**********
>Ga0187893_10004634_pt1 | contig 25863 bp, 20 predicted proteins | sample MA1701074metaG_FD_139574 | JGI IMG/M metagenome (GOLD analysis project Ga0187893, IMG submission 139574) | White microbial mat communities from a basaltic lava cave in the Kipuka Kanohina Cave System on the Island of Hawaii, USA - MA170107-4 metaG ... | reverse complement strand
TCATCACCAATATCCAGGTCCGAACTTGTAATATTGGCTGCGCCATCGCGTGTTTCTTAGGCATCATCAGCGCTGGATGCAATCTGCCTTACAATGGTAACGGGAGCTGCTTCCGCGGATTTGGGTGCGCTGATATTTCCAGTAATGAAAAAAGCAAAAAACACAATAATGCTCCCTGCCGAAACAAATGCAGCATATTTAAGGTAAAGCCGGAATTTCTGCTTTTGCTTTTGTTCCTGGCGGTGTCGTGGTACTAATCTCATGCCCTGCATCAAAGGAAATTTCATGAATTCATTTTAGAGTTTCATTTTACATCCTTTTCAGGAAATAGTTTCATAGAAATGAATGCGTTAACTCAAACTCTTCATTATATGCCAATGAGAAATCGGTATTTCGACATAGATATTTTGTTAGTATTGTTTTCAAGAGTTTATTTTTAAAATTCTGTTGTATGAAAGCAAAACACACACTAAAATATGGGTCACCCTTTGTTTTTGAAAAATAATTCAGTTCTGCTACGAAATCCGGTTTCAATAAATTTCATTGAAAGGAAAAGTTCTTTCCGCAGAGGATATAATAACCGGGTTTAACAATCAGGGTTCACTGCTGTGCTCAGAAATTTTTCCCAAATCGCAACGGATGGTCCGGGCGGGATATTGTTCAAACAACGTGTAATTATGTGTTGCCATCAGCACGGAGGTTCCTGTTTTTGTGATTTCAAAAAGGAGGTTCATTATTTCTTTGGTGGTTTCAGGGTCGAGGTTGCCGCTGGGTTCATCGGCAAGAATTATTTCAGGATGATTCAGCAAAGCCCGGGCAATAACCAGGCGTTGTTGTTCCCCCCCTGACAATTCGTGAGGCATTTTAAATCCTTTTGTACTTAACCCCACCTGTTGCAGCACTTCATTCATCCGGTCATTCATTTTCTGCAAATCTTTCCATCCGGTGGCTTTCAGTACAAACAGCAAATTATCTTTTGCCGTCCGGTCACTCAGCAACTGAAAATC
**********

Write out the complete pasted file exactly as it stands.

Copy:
>Ga0187893_10004634_pt1 | contig 25863 bp, 20 predicted proteins | sample MA1701074metaG_FD_139574 | JGI IMG/M metagenome (GOLD analysis project Ga0187893, IMG submission 139574) | White microbial mat communities from a basaltic lava cave in the Kipuka Kanohina Cave System on the Island of Hawaii, USA - MA170107-4 metaG ... | reverse complement strand
TCATCACCAATATCCAGGTCCGAACTTGTAATATTGGCTGCGCCATCGCGTGTTTCTTAGGCATCATCAGCGCTGGATGCAATCTGCCTTACAATGGTAACGGGAGCTGCTTCCGCGGATTTGGGTGCGCTGATATTTCCAGTAATGAAAAAAGCAAAAAACACAATAATGCTCCCTGCCGAAACAAATGCAGCATATTTAAGGTAAAGCCGGAATTTCTGCTTTTGCTTTTGTTCCTGGCGGTGTCGTGGTACTAATCTCATGCCCTGCATCAAAGGAAATTTCATGAATTCATTTTAGAGTTTCATTTTACATCCTTTTCAGGAAATAGTTTCATAGAAATGAATGCGTTAACTCAAACTCTTCATTATATGCCAATGAGAAATCGGTATTTCGACATAGATATTTTGTTAGTATTGTTTTCAAGAGTTTATTTTTAAAATTCTGTTGTATGAAAGCAAAACACACACTAAAATATGGGTCACCCTTTGTTTTTGAAAAATAATTCAGTTCTGCTACGAAATCCGGTTTCAATAAATTTCATTGAAAGGAAAAGTTCTTTCCGCAGAGGATATAATAACCGGGTTTAACAATCAGGGTTCACTGCTGTGCTCAGAAATTTTTCCCAAATCGCAACGGATGGTCCGGGCGGGATATTGTTCAAACAACGTGTAATTATGTGTTGCCATCAGCACGGAGGTTCCTGTTTTTGTGATTTCAAAAAGGAGGTTCATTATTTCTTTGGTGGTTTCAGGGTCGAGGTTGCCGCTGGGTTCATCGGCAAGAATTATTTCAGGATGATTCAGCAAAGCCCGGGCAATAACCAGGCGTTGTTGTTCCCCCCCTGACAATTCGTGAGGCATTTTAAATCCTTTTGTACTTAACCCCACCTGTTGCAGCACTTCATTCATCCGGTCATTCATTTTCTGCAAATCTTTCCATCCGGTGGCTTTCAGTACAAACAGCAAATTATCTTTTGCCGTCCGGTCACTCAGCAACTGAAAATC